The use of air drops to deliver cargo in theater has increased exponentially. Last year saw 60 million pounds delivered this way, compared to a projected 100 million pounds this year.
Natick has built a steerable parachute into which soldiers can program GPS coordinates. These chutes can be made to avoid certain terrain features and carry 2,000-pound bundles. Scientists also came up with a less expensive way to deliver a lot of items at low altitudes, developing a family of throwaway polypropylene parachutes. Another concept being investigated is the use of unmanned aircraft to drop food, ammo and medical supplies into a precise area.
The weight issue has been around as long as the soldier research center.
If researchers make the load 10 pounds lighter, there is a platoon leader somewhere who is going to view that as freeing up space for the soldier to carry 10 more pounds of something else such as water or ammo, Natick officials say.
“We’ve been making lightweight stuff for 50 years here. How come we still load soldiers to 120 pounds?” Obusek says. “Because we can. There’s a leadership issue in there. I’ll keep making it lighter. I’ll keep beating my head against that wall, but someone has got to say, ‘OK. Here’s the capability we’re going out the gate with and I’m taking responsibility for the load you carry.’”
Still, scientists plug away on technology with a wide range of deadlines. Sometimes the Army needs them to deliver something to soldiers within weeks. It took a little more than a month for Natick to build an ammo carrier for a lightweight machine gun that allowed troops to have access to up to 500 rounds of ammunition — as opposed to 100 or 200.
Other times, researchers are looking decades ahead. An example of this may be their pursuit of functional fibers.
“Your shirt is woven of some kind of blend of cotton and rayon fibers that provides you minimal protection from the sun or the wind or the cold or whatever,” Obusek explains. “If we could start making those fibers to have a functionality . . . we could build that into the fiber and then weave that into the uniform. Multi-functional fibers are going to be a breakthrough area.”
Imagine fibers that can double as sensors, computers or an electrical bus that moves power around the uniform eliminating the need for heavy batteries. Natick is working with the Massachusetts Institute of Technology on these multi-tasking fabrics, which also may be able to adjust to environmental conditions. Scientists want to be able to make a uniform that can sense and respond to extreme weather conditions. That would mean fewer layers of clothing soldiers would have to carry in their rucksacks.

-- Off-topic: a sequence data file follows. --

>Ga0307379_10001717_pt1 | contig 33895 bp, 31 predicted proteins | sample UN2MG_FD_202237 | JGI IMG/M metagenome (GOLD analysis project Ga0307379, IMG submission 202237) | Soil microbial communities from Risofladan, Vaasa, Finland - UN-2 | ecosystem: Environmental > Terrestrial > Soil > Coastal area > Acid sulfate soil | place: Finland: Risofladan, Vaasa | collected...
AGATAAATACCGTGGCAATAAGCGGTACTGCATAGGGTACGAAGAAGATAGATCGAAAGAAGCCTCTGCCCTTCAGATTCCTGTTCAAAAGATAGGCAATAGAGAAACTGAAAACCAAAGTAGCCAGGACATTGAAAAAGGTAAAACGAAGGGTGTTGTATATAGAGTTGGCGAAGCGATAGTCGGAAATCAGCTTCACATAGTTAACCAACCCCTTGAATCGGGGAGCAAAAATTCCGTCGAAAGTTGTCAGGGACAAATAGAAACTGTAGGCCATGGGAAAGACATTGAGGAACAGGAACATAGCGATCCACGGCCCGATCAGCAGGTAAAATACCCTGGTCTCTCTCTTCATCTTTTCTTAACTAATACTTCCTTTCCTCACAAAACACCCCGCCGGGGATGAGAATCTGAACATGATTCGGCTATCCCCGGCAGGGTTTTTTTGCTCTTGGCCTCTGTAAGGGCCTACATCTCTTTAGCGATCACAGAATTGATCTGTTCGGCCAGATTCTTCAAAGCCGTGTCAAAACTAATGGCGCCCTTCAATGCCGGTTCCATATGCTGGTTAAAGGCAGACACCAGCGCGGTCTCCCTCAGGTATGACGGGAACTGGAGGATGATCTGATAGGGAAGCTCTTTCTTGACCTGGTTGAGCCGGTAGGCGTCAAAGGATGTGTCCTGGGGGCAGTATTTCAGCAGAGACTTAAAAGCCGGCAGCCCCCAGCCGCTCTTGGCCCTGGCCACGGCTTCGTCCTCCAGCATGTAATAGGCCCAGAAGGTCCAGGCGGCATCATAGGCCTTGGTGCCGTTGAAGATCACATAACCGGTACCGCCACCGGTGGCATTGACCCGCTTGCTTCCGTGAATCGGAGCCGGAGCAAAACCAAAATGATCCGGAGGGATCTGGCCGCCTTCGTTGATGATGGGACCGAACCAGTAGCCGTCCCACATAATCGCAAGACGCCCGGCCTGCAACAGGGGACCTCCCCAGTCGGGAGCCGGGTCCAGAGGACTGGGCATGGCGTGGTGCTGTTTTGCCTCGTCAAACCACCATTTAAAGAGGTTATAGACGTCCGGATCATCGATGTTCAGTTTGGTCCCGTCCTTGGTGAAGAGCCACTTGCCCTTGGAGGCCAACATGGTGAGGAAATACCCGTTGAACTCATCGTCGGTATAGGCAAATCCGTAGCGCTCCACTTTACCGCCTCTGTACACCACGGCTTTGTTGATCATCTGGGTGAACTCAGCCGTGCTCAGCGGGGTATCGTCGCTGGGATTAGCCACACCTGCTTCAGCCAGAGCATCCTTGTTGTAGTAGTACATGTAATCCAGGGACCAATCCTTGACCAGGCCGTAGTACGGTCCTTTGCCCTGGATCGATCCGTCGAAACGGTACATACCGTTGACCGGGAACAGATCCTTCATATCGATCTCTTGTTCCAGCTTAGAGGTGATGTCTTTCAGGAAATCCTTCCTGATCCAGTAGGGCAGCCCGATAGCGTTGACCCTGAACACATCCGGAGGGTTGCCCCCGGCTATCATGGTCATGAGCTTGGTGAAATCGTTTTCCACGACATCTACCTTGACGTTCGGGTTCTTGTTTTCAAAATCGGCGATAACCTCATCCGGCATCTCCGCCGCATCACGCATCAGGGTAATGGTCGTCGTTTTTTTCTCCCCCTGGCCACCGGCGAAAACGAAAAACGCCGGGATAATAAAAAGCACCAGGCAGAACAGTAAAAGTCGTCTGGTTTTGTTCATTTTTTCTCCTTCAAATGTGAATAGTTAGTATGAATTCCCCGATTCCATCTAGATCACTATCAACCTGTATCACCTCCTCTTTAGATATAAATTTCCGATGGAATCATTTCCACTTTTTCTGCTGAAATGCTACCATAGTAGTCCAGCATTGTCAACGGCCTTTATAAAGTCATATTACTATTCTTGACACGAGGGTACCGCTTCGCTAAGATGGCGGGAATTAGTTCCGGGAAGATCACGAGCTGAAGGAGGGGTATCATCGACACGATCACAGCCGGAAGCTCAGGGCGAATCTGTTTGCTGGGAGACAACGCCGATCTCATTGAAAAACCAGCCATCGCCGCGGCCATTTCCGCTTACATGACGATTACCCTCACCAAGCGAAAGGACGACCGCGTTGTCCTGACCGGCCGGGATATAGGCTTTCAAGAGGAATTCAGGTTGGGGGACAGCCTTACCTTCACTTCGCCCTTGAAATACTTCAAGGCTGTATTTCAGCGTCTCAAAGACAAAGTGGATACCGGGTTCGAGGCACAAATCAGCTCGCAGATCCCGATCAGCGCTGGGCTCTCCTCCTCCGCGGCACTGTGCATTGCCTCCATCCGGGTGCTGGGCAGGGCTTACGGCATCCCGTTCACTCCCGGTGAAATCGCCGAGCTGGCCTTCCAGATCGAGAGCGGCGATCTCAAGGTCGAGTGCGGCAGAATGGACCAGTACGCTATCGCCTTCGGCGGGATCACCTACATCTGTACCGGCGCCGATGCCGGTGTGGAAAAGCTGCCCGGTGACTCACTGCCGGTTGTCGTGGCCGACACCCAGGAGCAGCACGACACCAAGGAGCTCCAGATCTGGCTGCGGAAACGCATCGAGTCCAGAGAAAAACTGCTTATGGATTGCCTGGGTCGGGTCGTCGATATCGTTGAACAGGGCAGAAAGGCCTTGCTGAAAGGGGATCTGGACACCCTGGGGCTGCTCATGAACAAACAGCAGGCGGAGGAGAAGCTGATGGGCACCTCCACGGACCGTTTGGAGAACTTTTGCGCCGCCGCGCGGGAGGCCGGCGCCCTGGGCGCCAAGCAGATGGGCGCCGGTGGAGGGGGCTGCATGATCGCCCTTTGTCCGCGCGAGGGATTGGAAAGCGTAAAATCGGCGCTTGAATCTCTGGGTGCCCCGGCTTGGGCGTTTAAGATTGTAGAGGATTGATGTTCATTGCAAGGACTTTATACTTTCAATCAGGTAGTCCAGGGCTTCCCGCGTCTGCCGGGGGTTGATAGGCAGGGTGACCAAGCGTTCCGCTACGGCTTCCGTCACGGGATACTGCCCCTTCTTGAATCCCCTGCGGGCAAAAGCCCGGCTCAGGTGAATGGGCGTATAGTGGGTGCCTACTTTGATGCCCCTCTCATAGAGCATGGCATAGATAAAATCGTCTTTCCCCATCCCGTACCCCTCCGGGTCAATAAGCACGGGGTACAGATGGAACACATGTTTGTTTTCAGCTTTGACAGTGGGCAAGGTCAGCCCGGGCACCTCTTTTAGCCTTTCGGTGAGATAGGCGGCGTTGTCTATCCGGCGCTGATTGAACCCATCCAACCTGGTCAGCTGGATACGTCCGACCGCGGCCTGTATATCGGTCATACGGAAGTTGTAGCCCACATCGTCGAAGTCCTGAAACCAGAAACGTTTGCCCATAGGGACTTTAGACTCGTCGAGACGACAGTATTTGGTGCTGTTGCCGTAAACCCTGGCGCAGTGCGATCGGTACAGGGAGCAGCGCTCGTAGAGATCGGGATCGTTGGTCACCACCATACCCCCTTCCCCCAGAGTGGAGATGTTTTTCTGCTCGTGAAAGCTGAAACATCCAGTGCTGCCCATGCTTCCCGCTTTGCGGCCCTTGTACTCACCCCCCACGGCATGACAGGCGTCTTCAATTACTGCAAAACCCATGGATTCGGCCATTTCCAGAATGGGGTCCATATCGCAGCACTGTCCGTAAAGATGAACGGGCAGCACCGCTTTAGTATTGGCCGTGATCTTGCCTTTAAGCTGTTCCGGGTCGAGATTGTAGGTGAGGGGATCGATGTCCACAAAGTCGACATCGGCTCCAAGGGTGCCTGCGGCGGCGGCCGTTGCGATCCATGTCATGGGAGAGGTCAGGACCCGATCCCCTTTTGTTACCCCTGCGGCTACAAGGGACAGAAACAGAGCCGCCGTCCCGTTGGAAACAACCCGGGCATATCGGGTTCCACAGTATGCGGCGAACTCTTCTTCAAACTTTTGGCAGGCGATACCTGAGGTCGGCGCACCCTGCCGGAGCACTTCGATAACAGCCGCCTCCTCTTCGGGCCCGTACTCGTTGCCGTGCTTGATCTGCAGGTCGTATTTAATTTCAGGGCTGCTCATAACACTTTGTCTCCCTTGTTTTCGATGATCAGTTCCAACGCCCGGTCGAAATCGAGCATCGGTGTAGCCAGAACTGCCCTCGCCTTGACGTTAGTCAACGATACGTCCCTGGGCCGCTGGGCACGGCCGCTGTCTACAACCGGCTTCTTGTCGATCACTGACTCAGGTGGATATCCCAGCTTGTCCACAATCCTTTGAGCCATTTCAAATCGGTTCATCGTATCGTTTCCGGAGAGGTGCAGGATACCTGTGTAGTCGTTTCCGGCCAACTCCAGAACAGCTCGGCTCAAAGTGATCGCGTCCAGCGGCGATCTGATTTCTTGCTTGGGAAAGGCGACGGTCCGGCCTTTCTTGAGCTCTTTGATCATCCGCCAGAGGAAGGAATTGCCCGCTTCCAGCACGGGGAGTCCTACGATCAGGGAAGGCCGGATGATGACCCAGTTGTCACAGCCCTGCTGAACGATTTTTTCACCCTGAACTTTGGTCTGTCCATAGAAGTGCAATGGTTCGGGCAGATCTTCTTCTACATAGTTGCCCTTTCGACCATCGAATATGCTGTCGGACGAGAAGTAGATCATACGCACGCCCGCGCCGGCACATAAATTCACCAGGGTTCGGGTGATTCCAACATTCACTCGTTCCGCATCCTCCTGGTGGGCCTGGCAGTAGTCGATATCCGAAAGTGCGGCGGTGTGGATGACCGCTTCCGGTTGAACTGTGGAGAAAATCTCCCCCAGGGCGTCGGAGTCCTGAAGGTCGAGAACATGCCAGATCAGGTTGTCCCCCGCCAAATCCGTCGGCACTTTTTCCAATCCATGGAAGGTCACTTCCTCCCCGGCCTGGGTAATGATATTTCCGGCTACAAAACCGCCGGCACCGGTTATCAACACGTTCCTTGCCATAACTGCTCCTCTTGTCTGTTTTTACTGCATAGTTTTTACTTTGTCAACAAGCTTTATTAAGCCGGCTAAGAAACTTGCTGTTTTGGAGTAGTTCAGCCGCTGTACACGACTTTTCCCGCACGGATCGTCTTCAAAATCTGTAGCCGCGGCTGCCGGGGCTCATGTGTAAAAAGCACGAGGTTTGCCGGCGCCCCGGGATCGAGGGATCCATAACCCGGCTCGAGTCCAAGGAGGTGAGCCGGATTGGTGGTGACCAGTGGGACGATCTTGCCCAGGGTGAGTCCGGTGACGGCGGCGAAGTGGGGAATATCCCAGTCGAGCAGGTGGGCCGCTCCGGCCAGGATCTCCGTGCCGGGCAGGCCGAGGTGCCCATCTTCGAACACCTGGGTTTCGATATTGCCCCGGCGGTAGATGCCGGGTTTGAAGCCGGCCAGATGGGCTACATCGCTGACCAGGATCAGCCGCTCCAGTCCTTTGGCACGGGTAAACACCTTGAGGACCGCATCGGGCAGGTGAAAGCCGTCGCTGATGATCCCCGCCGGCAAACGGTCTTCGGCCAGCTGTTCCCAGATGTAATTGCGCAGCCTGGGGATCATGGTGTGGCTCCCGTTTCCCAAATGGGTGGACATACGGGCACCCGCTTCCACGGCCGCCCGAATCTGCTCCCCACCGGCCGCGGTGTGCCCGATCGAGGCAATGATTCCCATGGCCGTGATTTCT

Natick already has the laboratory to test these “smart” fibers. The Doriot Climatic Chambers consist of two wind tunnels that are used to test the performance of both equipment and troops in extreme environments. A “tropic” tunnel can create temperatures ranging from zero to 165 degrees Fahrenheit with up to 90 percent humidity. Rain can be simulated at up to four inches per hour with wind up to 40 mph. An “arctic” tunnel can drop the temperature to negative 70 degrees Fahrenheit.
At any given time, there are a couple of dozen soldiers living in the Natick barracks. They volunteer to take part in tests and may end up doing everything from jumping around in exoskeletons to running on treadmills in the wind tunnels. They stay between 90 days and six months and can opt out of any experiment.
These volunteers are a key component to reducing the load of their colleagues in battle. They most likely will be the first to try on body armor made of lightweight nano-materials.
Scientists would like to build an armor suit no more encumbering than a t-shirt, but they have recognized that the so-called super fibers needed to do this could be decades away. So Natick is investigating what to do in the meantime.
“We know a lot about how the human behaves and how the human form has to accept body armor and be able to move and do the job,” Obusek explains. “So we take that knowledge and do a much better job at designing human-centric armor to make sure we’re covering areas where you have to move but allowing flexibility where you need it.”
This is requiring the Army to take another look at how it contours armor to the bodies of soldiers, particularly females. It also will force the service to make its armor more adaptable to different missions. Soldiers should be able to put on and take off protective pieces based on their assigned tasks and the threats involved, officials say.
By introducing new materials to soft armor and through careful study of soldier shapes, Obusek estimates that researchers can shave 6 to 10 percent of weight off the current system of body armor. That’s between 2.1 and 3.5 pounds of today’s 35-pound tactical vest.
“It remains to be seen where the further out technologies are going to take us,” he says. “We honestly don’t know.”
Topics: Land Forces